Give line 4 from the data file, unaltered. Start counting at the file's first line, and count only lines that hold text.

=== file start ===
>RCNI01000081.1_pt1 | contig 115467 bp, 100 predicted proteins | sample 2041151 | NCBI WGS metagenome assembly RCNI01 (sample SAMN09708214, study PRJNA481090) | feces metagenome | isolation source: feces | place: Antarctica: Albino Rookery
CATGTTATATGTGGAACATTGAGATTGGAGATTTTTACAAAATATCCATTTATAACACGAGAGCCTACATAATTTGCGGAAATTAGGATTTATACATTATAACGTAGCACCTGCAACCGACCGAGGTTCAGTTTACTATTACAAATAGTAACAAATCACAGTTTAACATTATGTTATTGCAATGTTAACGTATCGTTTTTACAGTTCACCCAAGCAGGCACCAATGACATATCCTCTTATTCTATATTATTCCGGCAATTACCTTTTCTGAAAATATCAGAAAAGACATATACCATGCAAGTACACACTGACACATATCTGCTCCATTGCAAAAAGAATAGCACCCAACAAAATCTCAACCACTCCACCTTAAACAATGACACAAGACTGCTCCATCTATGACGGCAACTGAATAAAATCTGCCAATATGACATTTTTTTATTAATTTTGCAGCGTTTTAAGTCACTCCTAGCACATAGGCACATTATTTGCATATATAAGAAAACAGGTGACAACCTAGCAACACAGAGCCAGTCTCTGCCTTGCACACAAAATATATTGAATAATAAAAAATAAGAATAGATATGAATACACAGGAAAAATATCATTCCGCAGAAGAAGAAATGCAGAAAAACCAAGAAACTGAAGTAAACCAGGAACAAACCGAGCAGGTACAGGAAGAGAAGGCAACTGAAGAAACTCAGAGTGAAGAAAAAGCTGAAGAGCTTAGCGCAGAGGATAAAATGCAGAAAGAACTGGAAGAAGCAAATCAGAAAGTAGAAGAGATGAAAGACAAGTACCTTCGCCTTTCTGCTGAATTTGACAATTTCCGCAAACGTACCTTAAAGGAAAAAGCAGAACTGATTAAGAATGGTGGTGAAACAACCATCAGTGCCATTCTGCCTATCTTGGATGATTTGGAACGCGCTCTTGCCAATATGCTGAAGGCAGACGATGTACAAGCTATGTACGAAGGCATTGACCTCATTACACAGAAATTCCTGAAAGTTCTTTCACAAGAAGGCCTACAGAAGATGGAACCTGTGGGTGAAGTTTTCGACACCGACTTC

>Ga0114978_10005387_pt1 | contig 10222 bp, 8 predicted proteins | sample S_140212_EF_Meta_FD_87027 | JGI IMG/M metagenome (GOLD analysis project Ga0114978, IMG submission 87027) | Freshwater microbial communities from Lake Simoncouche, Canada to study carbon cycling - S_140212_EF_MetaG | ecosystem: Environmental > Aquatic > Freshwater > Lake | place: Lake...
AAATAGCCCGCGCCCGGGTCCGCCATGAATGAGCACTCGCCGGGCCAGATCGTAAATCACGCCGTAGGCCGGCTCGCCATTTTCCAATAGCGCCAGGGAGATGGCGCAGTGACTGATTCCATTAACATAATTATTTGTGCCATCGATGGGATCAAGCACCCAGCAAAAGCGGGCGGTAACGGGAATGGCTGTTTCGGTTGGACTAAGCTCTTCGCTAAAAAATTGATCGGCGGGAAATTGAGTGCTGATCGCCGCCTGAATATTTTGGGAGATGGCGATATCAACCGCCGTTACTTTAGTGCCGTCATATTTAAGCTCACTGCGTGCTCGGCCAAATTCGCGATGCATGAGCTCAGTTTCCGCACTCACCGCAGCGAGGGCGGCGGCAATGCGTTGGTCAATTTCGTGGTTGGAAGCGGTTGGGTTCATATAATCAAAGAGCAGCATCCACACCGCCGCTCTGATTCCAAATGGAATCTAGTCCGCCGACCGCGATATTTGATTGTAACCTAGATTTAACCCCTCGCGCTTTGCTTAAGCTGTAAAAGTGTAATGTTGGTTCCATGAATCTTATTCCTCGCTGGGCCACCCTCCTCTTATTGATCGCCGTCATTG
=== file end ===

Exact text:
AAATAGCCCGCGCCCGGGTCCGCCATGAATGAGCACTCGCCGGGCCAGATCGTAAATCACGCCGTAGGCCGGCTCGCCATTTTCCAATAGCGCCAGGGAGATGGCGCAGTGACTGATTCCATTAACATAATTATTTGTGCCATCGATGGGATCAAGCACCCAGCAAAAGCGGGCGGTAACGGGAATGGCTGTTTCGGTTGGACTAAGCTCTTCGCTAAAAAATTGATCGGCGGGAAATTGAGTGCTGATCGCCGCCTGAATATTTTGGGAGATGGCGATATCAACCGCCGTTACTTTAGTGCCGTCATATTTAAGCTCACTGCGTGCTCGGCCAAATTCGCGATGCATGAGCTCAGTTTCCGCACTCACCGCAGCGAGGGCGGCGGCAATGCGTTGGTCAATTTCGTGGTTGGAAGCGGTTGGGTTCATATAATCAAAGAGCAGCATCCACACCGCCGCTCTGATTCCAAATGGAATCTAGTCCGCCGACCGCGATATTTGATTGTAACCTAGATTTAACCCCTCGCGCTTTGCTTAAGCTGTAAAAGTGTAATGTTGGTTCCATGAATCTTATTCCTCGCTGGGCCACCCTCCTCTTATTGATCGCCGTCATTG